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Effective Treatments for Relieving Contact Dermatitis

If you’ve ever broken out in a rash or blisters after touching something or rubbing something on your skin, you’ve experienced what dermatologists call contact dermatitis. While this skin condition isn’t life-threatening, it can be burdensome. Patients may feel embarrassed by the appearance of a contact dermatitis rash. And in some cases, these red, itchy rashes and blisters can escalate from irritating to painful.

But what causes this response in the first place, and why? And what can people do about their contact dermatitis? Here we’ll discuss possible triggers of this form of dermatitis, who is at the greatest risk, and how to prevent and treat these rashes.

Contact Dermatitis Triggers: Allergens and Irritants

Contact dermatitis can be triggered by two environmental factors: allergens and irritants.

The first trigger, allergens, can be any number of substances. A person’s genes determine whether they’re allergic to a given substance, so these triggers differ from person to person. Still, some allergens are more common than others, including:

  • Rubber
  • Latex
  • Nickel
  • Poison ivy
  • Fruit peels
  • Hair dyes
  • Fragrances in cleaning and cosmetic products
  • Various topical medications
  • etc.

When one’s skin touches an allergen, their body’s immune system goes into overdrive, often resulting in a rash. However, it may take a day or two for said rash to appear.

The other trigger of contact dermatitis, irritants, don’t result in an immune response. Rather, these substances lead to immediate, more painful rashes by physically damaging the skin’s surface layers. Those with eczema are more prone to irritant contact dermatitis because their skin is already extra sensitive, but irritants can damage anyone’s skin, especially if left on the skin for a long time. Common skin irritants include:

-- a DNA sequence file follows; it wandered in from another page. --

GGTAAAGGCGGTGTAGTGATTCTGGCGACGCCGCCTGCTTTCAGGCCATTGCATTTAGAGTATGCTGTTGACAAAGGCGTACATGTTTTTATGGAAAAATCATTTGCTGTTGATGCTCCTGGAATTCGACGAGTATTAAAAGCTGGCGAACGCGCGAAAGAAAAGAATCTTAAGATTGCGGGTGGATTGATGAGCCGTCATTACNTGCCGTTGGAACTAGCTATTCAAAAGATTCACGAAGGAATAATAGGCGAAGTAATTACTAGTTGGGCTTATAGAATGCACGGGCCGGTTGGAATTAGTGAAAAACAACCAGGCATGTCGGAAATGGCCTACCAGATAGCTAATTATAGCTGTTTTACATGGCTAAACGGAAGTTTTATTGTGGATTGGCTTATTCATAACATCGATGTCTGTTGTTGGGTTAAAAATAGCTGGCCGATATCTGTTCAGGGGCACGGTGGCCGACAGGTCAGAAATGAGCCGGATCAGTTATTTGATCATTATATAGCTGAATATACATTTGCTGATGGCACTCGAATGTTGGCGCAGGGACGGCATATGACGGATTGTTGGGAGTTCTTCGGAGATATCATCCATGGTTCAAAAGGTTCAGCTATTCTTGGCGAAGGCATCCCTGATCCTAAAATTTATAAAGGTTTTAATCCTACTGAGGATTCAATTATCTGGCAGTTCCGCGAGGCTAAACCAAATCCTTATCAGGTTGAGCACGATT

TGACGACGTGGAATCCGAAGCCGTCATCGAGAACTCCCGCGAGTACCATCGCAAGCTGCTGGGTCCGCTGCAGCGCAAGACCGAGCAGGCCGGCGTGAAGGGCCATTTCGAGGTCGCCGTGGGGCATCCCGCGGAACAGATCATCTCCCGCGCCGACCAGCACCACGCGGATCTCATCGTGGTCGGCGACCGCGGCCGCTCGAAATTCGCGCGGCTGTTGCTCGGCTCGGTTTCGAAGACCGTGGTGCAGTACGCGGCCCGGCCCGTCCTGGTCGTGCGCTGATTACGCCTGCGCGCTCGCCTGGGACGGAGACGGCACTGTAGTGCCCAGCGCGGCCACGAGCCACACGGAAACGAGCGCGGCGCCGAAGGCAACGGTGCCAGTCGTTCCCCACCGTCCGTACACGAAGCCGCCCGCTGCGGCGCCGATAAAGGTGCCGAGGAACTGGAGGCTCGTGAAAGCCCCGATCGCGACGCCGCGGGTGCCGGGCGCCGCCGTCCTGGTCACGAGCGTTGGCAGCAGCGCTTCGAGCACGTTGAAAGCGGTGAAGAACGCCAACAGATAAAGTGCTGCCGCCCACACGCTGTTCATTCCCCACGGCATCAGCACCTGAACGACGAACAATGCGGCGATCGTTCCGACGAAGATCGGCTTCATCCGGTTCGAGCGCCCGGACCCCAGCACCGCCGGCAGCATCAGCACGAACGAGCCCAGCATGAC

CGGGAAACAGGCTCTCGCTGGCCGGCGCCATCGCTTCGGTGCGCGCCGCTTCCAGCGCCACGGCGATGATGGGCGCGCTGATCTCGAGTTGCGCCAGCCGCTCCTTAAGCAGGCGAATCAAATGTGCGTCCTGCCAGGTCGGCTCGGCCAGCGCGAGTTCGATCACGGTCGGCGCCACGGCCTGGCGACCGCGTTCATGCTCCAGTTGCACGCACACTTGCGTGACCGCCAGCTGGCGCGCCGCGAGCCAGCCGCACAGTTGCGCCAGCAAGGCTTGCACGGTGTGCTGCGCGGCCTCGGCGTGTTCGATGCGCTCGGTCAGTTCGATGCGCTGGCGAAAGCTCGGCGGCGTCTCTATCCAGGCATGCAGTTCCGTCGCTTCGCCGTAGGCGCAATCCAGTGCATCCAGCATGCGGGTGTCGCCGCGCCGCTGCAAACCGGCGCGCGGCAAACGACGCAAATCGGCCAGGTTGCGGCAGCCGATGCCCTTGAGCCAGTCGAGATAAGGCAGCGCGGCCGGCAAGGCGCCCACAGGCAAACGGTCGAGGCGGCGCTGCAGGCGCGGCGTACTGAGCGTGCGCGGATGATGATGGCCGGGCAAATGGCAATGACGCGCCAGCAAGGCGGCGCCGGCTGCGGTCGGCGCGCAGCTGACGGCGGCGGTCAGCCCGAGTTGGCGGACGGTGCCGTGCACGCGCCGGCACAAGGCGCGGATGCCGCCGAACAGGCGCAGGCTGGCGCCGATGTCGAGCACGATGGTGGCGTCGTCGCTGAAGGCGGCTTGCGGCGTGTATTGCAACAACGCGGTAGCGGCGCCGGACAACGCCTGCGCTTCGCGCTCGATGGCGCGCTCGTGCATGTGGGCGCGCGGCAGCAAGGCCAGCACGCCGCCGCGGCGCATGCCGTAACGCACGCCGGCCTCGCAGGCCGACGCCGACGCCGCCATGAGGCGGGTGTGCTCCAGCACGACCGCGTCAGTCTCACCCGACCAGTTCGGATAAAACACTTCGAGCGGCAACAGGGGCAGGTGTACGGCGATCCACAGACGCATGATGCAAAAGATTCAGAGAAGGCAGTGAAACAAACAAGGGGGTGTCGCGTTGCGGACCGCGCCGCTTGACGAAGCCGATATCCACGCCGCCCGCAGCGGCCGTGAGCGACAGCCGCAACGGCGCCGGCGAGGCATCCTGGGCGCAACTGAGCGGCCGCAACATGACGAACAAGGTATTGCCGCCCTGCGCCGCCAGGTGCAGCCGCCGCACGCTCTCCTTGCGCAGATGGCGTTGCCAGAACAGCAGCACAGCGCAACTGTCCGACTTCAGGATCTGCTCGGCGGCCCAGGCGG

• Bleach
  • Detergents
  • Dust
  • Fertilizers and pesticides
  • Alcohol
  • Solvents
  • Plants
  • etc.

Who’s at Risk for Contact Dermatitis?

While anyone can experience contact dermatitis symptoms after touching certain substances, some people are more vulnerable than others. Those at the greatest risk for contact dermatitis are:

  • People with eczema
  • People with weak or malfunctioning immune systems
  • People with several (and severe) allergies
  • People who work with irritants on a regular basis
    • Mechanics
    • Hairdressers
    • Construction workers
    • Healthcare workers
    • Agricultural workers
    • Food industry employees
    • Cleaners and janitors
    • Cosmetologists
    • Metalworkers
    • Divers, swimmers, and marine biologists

Effective Treatments for Relieving Contact Dermatitis

Generally speaking, most rashes and related symptoms from contact dermatitis go away on their own and won’t reappear unless one comes into contact with a given allergen or irritant again. However, more severe, stubborn cases can usually be effectively treated. The two main forms of contact dermatitis treatment are steroid creams and oral medications.

Topical steroid ointments help the skin heal faster and reduce itching. Oral medications include corticosteroids to decrease inflammation, antihistamines to relieve itching, and/or antibiotics to deter bacterial infections. These treatments might not be right for everyone, though, so it’s important to speak with your dermatologist and have them prescribe the best treatment regimen for you.

Avoiding Contact Dermatitis

The saying goes that an ounce of prevention is worth a pound of cure. Indeed, even the best contact dermatitis treatment doesn’t stack up to proper prevention efforts. Avoiding an outbreak isn’t always possible, but you can reduce your risk of a contact dermatitis rash by following some simple best practices, such as:

  • Identifying and staying away from (or at least not touching directly) substances that irritate your skin or cause an allergic response
  • Wearing protecting clothing (gloves, mask, etc.) when tasked with getting near these potentially harmful substances
  • Cleaning your skin and clothes properly, especially after coming into contact with an irritant or allergen
  • Applying moisturizer once or twice a day to keep your skin hydrated, flexible, and protected
  • Wearing iron-on patches, which go over any metal clothing components (buttons, zippers, snaps, etc.) that touch your skin
  • Wearing barrier creams that add a layer of protection over your skin

Your skin is there to protect you. Return the favor and protect your skin as well as you can. The professional dermatologists at Premier Dermatology Partners are happy to give you more advice and information on preventing and treating contact dermatitis and other skin conditions. To learn more about our providers and all the services we offer, contact us today.

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